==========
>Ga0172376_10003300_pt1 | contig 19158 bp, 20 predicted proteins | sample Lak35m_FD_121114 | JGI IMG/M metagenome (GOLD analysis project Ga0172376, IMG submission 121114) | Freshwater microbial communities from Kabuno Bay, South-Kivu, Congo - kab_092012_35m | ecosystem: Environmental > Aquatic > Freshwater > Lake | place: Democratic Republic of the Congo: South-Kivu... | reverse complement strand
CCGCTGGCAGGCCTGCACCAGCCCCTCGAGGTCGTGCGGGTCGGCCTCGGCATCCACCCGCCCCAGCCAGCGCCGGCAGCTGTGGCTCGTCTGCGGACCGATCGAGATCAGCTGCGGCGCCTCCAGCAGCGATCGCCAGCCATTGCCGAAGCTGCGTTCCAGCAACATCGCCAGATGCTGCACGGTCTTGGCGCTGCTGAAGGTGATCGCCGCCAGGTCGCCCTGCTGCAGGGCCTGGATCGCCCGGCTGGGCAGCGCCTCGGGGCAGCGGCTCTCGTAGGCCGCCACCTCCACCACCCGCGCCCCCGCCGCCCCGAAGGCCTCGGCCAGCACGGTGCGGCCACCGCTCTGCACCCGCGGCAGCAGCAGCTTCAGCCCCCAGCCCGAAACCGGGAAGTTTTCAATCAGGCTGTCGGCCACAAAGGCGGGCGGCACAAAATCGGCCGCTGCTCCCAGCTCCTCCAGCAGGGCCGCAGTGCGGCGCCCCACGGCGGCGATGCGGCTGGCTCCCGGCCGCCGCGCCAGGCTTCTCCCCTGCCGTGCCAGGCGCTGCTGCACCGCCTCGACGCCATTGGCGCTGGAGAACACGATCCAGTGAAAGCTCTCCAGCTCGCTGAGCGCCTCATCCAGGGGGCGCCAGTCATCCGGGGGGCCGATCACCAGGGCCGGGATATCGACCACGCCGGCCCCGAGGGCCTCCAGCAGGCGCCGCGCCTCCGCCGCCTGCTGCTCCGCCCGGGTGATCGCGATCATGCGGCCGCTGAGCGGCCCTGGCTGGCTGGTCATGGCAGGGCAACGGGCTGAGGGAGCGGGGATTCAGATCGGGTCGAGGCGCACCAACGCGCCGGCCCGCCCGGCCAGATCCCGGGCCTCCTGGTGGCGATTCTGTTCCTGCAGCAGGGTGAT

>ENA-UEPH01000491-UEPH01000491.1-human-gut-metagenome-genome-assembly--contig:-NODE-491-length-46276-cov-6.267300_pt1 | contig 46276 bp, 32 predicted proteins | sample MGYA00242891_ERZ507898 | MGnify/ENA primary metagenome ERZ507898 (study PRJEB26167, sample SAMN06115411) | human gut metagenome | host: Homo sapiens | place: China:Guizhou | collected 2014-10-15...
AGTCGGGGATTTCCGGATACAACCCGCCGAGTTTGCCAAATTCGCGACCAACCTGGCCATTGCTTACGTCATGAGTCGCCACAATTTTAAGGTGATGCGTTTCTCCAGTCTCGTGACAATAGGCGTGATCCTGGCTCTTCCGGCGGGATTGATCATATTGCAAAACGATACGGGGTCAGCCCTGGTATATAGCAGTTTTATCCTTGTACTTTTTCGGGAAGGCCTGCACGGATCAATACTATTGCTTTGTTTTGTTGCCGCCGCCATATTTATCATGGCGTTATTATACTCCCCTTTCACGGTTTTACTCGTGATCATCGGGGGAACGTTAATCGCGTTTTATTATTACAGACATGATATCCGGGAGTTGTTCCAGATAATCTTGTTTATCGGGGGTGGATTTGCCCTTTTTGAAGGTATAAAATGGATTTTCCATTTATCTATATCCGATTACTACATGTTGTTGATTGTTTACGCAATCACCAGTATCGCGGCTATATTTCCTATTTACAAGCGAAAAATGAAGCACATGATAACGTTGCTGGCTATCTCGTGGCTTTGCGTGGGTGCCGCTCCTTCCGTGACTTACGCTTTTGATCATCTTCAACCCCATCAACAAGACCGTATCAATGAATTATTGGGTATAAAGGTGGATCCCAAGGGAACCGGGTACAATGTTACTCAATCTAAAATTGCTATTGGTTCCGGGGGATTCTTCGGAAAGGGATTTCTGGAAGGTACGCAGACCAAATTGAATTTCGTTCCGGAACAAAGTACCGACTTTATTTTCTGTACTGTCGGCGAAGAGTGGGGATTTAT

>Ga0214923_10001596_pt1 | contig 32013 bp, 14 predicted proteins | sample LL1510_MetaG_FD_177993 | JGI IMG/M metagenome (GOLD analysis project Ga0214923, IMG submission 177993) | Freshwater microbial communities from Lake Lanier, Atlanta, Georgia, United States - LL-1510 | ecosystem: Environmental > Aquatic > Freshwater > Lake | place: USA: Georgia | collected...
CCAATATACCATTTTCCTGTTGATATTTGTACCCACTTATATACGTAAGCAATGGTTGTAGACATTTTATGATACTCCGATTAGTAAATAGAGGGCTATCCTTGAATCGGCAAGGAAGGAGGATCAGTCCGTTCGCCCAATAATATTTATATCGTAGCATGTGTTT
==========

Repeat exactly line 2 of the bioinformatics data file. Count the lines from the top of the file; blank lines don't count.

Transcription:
CCGCTGGCAGGCCTGCACCAGCCCCTCGAGGTCGTGCGGGTCGGCCTCGGCATCCACCCGCCCCAGCCAGCGCCGGCAGCTGTGGCTCGTCTGCGGACCGATCGAGATCAGCTGCGGCGCCTCCAGCAGCGATCGCCAGCCATTGCCGAAGCTGCGTTCCAGCAACATCGCCAGATGCTGCACGGTCTTGGCGCTGCTGAAGGTGATCGCCGCCAGGTCGCCCTGCTGCAGGGCCTGGATCGCCCGGCTGGGCAGCGCCTCGGGGCAGCGGCTCTCGTAGGCCGCCACCTCCACCACCCGCGCCCCCGCCGCCCCGAAGGCCTCGGCCAGCACGGTGCGGCCACCGCTCTGCACCCGCGGCAGCAGCAGCTTCAGCCCCCAGCCCGAAACCGGGAAGTTTTCAATCAGGCTGTCGGCCACAAAGGCGGGCGGCACAAAATCGGCCGCTGCTCCCAGCTCCTCCAGCAGGGCCGCAGTGCGGCGCCCCACGGCGGCGATGCGGCTGGCTCCCGGCCGCCGCGCCAGGCTTCTCCCCTGCCGTGCCAGGCGCTGCTGCACCGCCTCGACGCCATTGGCGCTGGAGAACACGATCCAGTGAAAGCTCTCCAGCTCGCTGAGCGCCTCATCCAGGGGGCGCCAGTCATCCGGGGGGCCGATCACCAGGGCCGGGATATCGACCACGCCGGCCCCGAGGGCCTCCAGCAGGCGCCGCGCCTCCGCCGCCTGCTGCTCCGCCCGGGTGATCGCGATCATGCGGCCGCTGAGCGGCCCTGGCTGGCTGGTCATGGCAGGGCAACGGGCTGAGGGAGCGGGGATTCAGATCGGGTCGAGGCGCACCAACGCGCCGGCCCGCCCGGCCAGATCCCGGGCCTCCTGGTGGCGATTCTGTTCCTGCAGCAGGGTGAT